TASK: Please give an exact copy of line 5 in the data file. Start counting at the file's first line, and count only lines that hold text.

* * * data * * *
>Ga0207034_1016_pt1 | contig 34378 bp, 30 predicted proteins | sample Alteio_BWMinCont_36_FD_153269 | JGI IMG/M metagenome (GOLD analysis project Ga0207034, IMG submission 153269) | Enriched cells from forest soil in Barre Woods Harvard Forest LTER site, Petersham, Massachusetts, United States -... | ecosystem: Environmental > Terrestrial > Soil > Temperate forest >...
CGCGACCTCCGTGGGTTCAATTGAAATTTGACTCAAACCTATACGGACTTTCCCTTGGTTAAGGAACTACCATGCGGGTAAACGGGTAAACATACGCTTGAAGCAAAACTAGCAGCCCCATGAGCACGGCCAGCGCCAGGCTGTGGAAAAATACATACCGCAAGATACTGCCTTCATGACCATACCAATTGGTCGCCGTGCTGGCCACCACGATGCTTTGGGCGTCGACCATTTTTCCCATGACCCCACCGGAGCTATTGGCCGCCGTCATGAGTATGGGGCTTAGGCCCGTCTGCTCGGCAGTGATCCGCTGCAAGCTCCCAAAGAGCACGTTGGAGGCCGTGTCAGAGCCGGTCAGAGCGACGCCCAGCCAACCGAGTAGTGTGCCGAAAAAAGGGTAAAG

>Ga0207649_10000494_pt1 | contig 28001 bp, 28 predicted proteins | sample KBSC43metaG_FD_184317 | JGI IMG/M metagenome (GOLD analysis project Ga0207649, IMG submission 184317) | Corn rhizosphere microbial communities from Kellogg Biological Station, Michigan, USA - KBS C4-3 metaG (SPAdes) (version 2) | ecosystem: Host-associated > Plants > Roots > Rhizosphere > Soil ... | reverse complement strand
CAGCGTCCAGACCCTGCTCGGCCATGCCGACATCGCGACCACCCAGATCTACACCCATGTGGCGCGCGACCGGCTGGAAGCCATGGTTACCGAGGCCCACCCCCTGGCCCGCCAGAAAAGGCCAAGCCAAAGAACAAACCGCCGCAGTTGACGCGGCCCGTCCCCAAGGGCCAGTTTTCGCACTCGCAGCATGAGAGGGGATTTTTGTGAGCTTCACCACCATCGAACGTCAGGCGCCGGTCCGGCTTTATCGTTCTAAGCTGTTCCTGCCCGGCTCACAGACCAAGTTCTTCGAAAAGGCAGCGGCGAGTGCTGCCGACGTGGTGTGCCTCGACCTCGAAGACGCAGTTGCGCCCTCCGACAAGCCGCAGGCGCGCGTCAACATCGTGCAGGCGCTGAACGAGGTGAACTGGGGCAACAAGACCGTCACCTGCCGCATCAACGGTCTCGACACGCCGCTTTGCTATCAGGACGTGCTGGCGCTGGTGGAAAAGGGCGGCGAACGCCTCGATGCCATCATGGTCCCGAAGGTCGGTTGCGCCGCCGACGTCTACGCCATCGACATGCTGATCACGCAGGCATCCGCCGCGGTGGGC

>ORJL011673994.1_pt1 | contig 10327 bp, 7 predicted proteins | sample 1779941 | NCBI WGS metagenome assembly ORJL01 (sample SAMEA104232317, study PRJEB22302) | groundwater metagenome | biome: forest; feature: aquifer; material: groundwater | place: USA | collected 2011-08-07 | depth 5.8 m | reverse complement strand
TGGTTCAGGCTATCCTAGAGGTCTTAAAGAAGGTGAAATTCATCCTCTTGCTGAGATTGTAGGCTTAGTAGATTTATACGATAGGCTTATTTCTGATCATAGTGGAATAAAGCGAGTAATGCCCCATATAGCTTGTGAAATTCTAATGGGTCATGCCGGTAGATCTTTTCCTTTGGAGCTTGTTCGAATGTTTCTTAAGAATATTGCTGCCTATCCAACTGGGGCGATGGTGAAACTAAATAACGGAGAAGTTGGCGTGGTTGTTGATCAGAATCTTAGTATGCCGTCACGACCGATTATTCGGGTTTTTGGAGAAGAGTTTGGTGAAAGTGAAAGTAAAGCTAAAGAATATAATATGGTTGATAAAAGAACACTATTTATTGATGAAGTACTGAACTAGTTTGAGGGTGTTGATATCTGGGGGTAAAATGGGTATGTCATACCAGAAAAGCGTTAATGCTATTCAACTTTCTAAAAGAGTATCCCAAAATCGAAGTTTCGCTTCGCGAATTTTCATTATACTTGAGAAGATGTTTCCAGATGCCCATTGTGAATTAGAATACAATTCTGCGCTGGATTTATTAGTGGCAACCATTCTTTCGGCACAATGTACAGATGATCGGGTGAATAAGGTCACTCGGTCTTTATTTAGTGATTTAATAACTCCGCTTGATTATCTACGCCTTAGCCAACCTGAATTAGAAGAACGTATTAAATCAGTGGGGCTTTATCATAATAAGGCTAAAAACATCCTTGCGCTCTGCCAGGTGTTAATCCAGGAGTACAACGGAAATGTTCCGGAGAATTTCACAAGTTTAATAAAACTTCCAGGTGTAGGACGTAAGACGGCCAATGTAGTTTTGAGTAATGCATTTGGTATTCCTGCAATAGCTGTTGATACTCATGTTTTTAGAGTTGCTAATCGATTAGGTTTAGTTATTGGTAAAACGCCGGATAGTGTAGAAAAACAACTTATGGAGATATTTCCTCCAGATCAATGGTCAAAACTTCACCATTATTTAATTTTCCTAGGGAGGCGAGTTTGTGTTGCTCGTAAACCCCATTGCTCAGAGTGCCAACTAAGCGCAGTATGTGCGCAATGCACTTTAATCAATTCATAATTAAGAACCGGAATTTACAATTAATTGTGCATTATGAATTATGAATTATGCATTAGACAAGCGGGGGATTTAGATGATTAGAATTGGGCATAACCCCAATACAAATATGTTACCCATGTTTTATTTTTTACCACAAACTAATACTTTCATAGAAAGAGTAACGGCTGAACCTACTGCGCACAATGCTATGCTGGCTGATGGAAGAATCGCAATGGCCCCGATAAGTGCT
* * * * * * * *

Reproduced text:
>ORJL011673994.1_pt1 | contig 10327 bp, 7 predicted proteins | sample 1779941 | NCBI WGS metagenome assembly ORJL01 (sample SAMEA104232317, study PRJEB22302) | groundwater metagenome | biome: forest; feature: aquifer; material: groundwater | place: USA | collected 2011-08-07 | depth 5.8 m | reverse complement strand